Wednesday, March 10, 2004

From the Toronto Star:
Drug firms fight Web sales
Despite a slowdown in cross-border Internet prescription drug sales at the end of last year, pharmaceutical companies remain worried the practice will hurt their bottom lines — and crucial research.

"In the long run, what it really does is just move profits from the pharmaceutical manufacturer to the retailer and wholesaler, so it really doesn't produce sustainable consumer savings over time," Robert Freeman, executive director of public policy at AstraZeneca Pharmaceuticals LP, said in an interview at a conference on the issue yesterday in Toronto.

Kerry backs Canadian drugs
Democratic presidential challenger John Kerry has promised Americans unfettered access to cheaper Canadian prescription drugs, bringing the contentious issue to the forefront of an acrimonious U.S. election campaign.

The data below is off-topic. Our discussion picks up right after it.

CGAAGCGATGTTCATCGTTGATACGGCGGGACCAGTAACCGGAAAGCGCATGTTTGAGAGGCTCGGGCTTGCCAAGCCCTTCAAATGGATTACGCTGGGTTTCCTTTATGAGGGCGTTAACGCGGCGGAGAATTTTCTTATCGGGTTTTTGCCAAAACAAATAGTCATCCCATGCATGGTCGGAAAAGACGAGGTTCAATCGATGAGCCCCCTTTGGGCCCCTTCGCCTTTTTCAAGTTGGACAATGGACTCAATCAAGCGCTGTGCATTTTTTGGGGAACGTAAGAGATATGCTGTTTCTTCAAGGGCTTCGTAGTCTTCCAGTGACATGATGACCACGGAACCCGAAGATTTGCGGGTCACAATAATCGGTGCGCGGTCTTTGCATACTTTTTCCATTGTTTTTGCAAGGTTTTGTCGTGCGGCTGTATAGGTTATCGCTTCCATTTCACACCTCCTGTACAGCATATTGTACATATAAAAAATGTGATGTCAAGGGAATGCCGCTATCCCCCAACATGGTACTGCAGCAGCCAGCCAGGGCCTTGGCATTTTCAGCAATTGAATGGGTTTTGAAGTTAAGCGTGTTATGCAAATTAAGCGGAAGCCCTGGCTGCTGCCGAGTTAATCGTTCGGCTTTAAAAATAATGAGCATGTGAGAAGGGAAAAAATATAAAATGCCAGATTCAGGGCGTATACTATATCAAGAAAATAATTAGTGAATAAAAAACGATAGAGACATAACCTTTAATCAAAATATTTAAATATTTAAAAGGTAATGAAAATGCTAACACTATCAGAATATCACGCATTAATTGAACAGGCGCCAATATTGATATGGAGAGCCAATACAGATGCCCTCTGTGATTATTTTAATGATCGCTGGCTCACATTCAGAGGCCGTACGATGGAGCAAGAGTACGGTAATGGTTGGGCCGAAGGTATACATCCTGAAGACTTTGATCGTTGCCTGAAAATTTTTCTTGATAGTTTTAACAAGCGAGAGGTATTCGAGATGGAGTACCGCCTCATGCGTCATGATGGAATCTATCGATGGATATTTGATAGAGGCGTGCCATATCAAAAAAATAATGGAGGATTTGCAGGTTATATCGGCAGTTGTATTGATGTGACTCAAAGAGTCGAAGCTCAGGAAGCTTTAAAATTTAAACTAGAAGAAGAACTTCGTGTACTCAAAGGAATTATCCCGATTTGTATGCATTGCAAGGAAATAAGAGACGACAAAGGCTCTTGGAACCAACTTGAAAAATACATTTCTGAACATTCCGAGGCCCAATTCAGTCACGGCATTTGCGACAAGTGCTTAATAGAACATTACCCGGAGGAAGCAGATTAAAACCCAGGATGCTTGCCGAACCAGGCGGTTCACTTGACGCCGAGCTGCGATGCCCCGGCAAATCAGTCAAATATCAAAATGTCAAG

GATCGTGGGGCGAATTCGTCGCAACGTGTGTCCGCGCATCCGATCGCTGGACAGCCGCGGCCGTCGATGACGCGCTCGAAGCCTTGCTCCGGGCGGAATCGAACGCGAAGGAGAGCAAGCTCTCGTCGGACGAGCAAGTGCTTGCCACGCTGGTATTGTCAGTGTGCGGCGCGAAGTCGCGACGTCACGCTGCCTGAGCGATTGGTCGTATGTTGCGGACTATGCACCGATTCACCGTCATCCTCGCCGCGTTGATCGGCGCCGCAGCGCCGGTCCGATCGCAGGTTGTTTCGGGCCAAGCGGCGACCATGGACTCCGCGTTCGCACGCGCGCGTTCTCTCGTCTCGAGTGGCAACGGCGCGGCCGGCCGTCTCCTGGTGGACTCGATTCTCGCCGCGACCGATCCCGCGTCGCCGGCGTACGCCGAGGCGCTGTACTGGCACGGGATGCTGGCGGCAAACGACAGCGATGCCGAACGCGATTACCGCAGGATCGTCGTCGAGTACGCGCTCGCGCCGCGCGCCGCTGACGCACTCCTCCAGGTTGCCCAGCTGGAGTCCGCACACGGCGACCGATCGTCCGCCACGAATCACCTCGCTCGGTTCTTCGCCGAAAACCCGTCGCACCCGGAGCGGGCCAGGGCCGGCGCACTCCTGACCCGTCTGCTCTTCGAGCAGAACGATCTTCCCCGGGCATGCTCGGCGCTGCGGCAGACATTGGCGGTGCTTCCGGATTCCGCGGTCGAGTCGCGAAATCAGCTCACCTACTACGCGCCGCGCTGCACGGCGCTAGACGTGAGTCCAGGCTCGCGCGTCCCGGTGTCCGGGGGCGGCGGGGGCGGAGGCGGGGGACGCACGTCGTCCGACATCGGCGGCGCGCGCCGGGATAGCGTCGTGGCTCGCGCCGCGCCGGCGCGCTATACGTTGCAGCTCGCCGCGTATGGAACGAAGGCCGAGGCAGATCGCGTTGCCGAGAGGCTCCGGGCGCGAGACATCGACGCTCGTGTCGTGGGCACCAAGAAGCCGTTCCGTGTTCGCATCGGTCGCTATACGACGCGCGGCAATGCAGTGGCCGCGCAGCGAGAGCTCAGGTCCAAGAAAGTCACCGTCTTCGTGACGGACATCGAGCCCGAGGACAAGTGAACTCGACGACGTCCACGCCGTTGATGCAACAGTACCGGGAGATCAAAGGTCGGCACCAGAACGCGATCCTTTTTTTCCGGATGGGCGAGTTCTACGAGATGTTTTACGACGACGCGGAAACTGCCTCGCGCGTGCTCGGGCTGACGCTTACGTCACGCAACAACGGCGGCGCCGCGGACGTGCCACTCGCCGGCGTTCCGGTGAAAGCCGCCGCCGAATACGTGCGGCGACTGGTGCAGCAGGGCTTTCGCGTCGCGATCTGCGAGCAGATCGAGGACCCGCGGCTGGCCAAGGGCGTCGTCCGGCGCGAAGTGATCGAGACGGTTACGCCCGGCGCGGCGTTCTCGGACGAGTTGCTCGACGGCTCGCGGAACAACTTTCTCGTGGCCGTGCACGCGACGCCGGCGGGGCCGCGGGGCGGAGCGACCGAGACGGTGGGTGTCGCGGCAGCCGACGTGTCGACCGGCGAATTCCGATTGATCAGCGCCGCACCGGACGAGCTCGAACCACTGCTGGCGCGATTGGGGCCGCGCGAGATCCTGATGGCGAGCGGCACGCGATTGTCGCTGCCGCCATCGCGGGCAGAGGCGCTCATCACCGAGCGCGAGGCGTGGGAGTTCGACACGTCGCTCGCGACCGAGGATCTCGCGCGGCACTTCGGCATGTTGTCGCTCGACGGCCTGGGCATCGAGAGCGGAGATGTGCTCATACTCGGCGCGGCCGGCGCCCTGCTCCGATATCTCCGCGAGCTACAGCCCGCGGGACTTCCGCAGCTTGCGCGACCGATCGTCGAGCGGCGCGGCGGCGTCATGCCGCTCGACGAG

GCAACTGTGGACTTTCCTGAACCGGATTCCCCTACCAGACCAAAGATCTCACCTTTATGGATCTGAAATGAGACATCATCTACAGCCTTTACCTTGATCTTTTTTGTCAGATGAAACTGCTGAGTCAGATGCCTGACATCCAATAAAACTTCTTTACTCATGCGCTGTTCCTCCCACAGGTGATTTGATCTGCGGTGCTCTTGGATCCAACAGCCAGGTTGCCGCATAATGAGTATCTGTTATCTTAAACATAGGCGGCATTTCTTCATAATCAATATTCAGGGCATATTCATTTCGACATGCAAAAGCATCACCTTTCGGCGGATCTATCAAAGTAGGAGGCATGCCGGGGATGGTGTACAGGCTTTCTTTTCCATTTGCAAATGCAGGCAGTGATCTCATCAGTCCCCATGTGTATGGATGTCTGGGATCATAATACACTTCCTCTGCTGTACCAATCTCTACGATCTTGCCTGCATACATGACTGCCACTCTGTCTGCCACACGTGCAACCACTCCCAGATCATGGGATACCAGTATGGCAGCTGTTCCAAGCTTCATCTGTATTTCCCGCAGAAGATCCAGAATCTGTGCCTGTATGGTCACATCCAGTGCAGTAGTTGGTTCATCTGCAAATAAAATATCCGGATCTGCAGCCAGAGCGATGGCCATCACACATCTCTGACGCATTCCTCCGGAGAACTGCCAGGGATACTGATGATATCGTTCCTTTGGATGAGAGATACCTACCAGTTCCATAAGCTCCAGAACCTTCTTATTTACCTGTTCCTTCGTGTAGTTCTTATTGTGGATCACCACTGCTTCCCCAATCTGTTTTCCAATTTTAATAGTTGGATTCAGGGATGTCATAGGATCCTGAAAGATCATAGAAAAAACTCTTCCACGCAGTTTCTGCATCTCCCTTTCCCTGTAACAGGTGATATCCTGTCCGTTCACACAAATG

Yesterday at a rally in Evanston, Ill., Kerry stood with Illinois Governor Rod Blagojevich, a leading proponent of drug reimportation, and an elderly couple who have sued the U.S. government for denying them cheaper Canadian medications.

From the Calgary Herald:
Province favouring cheap drug strategy
To cut costs, the province will consider a policy of insuring only the cheapest drugs available when sick or injured patients get their first prescription from a doctor, Alberta Health Minister Gary Mar said Tuesday.

"If an Aspirin works, perhaps an Aspirin is what you'll be on," he said. "If it doesn't work for you, you move on to increasingly higher-cost drugs."

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